On March 14, 2013, Gallagher Law Firm attorney Kate Barnaby joined William Horn, Susan Sadler, Susan Topp, Amy VanDyke, Daniel Pulter, and Kevin Schumacher in presenting topics at HalfMoon Seminar’s Legal and Regulatory Issues in Oil and Gas Seminar in Lansing, Michigan.
Presentations covered a range of topics including governmental approvals, regulatory updates, recent litigation, and negotiating oil and gas leases.
Kate Barnaby discussed the compulsory pooling process in Michigan. Compulsory pooling brings together small, separately owned tracts of land for the purpose of drilling a single well for primary production on a spacing unit in order to prevent waste.
In the early days of oil and gas production, developers drilled as many oil and gas wells as they possibly could on the properties that they owned or leased. As a result, more wells were drilled than necessary and many oil and gas resources were wasted. This caused many oil and gas producing states to enact legislation to try and address these wasteful practices beginning in the 1920s and 1930s. These ordinances place limits on the property that may be drilled, but still afford property owners an option to pursue in order to access their mineral resources. Some of the requirements involve limitations on surface and market waste.
Some landowners are against The Compulsory Pooling Process because they believe forced pooling is just another tactic by the oil and gas industry to get mineral owners to accept a less than fair lease. These landowners worry that they will lose control over what might happen to their property and that forced pooling will allow deductions to be taken from their royalty revenues. While these concerns are valid, pooling may be accomplished by way of a voluntary agreement between the parties or by the supervisor of wells in a manner which will enable each owner to receive a just and equitable share of the oil and/or gas produced.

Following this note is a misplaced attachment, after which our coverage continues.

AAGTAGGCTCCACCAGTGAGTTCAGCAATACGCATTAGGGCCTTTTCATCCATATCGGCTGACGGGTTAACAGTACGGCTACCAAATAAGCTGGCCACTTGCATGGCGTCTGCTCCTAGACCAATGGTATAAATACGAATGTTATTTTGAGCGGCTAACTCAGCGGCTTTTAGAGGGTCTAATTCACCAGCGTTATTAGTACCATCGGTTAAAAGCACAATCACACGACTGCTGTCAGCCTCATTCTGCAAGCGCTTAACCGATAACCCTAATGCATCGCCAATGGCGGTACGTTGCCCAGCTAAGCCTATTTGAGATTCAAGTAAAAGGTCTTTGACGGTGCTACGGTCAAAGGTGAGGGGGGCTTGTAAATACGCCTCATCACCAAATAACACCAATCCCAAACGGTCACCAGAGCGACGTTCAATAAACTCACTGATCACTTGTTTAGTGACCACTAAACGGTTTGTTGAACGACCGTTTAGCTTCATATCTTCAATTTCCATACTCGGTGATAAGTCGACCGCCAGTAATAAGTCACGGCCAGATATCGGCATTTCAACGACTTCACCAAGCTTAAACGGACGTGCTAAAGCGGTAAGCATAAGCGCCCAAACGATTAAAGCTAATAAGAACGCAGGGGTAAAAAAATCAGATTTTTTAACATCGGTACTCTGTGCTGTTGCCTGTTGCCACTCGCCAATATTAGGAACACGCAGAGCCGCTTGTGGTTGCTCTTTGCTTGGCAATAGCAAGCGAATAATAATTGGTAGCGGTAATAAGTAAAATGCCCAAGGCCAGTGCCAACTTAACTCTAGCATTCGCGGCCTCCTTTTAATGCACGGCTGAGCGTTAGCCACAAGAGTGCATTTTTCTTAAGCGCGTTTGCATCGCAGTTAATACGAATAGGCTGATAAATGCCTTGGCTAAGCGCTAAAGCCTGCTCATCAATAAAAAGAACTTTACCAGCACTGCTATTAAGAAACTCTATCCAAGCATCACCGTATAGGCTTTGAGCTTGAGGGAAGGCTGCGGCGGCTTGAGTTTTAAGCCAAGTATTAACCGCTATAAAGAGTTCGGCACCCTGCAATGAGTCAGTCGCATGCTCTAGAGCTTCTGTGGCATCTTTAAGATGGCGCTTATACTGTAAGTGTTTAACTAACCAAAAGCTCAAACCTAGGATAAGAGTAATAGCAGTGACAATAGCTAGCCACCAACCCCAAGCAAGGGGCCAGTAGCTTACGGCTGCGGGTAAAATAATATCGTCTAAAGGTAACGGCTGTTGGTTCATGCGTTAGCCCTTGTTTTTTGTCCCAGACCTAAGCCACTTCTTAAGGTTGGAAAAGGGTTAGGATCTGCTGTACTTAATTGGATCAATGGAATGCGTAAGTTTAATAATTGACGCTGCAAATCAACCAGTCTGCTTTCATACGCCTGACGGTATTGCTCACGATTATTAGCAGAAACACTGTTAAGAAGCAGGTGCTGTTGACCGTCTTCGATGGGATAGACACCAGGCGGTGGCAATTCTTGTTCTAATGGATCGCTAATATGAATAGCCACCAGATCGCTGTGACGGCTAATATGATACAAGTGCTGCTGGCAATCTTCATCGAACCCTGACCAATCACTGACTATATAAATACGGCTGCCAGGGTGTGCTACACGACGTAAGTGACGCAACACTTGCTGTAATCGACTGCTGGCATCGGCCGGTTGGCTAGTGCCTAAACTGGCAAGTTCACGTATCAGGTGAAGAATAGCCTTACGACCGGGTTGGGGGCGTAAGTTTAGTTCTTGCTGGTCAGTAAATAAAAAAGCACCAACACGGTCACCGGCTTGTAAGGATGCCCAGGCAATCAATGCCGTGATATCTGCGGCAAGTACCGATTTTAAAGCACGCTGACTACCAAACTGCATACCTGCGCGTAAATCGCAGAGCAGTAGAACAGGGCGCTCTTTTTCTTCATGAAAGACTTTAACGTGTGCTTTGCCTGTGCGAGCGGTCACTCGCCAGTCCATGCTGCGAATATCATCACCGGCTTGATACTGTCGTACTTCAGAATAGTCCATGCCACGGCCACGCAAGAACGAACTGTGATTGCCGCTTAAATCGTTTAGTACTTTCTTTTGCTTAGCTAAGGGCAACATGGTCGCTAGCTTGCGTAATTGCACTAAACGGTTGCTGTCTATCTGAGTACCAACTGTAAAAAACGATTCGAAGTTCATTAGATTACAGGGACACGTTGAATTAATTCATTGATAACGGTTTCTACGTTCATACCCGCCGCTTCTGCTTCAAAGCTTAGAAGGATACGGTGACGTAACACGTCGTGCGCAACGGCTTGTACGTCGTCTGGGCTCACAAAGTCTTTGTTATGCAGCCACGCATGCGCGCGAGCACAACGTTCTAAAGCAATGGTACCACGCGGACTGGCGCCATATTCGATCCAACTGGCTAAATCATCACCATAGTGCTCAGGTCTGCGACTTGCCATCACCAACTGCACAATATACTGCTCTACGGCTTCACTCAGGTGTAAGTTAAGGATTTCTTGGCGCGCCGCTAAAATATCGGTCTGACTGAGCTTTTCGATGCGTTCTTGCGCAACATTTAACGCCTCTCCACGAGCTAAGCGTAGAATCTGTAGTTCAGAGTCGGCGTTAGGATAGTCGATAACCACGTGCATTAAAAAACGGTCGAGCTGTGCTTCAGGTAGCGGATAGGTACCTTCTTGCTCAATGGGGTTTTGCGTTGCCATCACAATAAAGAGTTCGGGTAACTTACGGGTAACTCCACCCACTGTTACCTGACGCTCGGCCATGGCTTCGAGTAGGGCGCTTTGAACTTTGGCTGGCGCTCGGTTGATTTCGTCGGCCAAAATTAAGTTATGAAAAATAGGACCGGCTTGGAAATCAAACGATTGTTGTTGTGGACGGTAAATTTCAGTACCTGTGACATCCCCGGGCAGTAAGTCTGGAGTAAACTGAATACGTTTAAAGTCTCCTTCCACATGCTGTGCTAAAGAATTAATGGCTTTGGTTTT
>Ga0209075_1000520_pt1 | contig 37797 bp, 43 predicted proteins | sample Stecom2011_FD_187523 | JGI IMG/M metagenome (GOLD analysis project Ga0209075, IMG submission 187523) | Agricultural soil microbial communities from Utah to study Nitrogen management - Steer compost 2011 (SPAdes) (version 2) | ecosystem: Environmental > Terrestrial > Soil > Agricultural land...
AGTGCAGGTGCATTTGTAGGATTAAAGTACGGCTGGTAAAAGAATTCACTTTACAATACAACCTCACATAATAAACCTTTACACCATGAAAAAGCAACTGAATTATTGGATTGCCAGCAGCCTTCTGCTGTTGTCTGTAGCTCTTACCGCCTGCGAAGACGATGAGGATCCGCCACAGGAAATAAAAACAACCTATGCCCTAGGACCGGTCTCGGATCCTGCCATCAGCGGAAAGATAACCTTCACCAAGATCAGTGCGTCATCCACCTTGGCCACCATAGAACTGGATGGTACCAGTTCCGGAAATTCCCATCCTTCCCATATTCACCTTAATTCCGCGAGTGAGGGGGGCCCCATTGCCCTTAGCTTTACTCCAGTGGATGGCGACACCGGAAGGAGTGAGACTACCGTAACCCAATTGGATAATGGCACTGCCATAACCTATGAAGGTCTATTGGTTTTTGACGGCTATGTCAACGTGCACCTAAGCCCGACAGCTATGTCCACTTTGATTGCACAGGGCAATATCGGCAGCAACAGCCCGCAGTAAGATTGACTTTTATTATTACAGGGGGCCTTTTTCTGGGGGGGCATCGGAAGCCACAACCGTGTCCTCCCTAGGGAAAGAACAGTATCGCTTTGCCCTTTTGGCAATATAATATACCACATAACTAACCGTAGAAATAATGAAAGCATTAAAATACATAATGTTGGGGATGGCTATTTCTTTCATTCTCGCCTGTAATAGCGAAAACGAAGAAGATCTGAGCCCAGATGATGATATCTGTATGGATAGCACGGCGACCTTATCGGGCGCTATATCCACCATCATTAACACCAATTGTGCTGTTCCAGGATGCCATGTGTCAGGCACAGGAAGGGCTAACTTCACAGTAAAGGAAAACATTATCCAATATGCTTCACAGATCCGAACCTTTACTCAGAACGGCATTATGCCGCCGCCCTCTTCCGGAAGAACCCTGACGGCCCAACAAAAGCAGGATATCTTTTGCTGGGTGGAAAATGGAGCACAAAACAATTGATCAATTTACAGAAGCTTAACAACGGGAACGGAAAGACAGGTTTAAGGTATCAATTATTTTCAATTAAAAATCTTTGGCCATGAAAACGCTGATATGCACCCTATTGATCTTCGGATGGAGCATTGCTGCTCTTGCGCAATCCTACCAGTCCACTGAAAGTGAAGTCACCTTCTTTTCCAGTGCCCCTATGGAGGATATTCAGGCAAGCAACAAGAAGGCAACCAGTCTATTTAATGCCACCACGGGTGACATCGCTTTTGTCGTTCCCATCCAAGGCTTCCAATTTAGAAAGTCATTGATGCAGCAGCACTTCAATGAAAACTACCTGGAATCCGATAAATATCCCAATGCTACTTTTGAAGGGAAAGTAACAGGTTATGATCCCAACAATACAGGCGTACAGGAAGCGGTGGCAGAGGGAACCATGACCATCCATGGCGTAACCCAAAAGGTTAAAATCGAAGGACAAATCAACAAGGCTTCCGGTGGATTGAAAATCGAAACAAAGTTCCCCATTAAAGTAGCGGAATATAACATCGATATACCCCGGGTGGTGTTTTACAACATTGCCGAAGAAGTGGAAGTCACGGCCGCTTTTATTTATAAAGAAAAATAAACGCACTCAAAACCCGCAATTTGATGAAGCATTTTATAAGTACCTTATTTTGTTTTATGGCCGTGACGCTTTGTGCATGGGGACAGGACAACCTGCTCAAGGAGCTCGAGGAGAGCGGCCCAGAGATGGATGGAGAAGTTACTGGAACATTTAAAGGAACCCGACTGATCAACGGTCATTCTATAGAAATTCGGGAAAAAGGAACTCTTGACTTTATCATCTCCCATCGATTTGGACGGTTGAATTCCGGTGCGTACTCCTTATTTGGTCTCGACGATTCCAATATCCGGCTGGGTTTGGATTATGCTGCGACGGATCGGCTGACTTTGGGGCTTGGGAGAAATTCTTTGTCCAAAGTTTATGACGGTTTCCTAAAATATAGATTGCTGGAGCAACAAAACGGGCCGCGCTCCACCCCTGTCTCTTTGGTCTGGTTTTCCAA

The Supervisor of Wells may require the pooling of tracts or mineral interests within a drilling unit when the owners of the tracts or mineral interests have not agreed, or do not agree, upon the pooling of the interests to form full drilling units pursuant to the rules set forth in this
statute and the applicable spacing orders.
An applicant must comply with all requirements of the statute when making a petition to the Supervisor of Wells for a permit. Once the petition is received, and if the petition meets all of the requirements, the Supervisor of Wells will prepare and furnish a Notice of Hearing to the petitioner that will include instructions for publication and service of the notice. All those with interest in the land must receive notice of the hearing, and it must be published in an industry publication and a newspaper with circulation in the county. Any interest party can participate in the hearing of submit an answer in writing.
As a result of the hearing, the Supervisor of Wells will issue a final decision. The nature and terms of the order will vary depending on the situation. If an owner does not agree, they may appeal to the Director of the DEQ.
Kate Barnaby will be presenting Common Title Issues in the Oil & Gas Industry at the International Right of Way General Meeting in Lansing, Michigan on May 2013.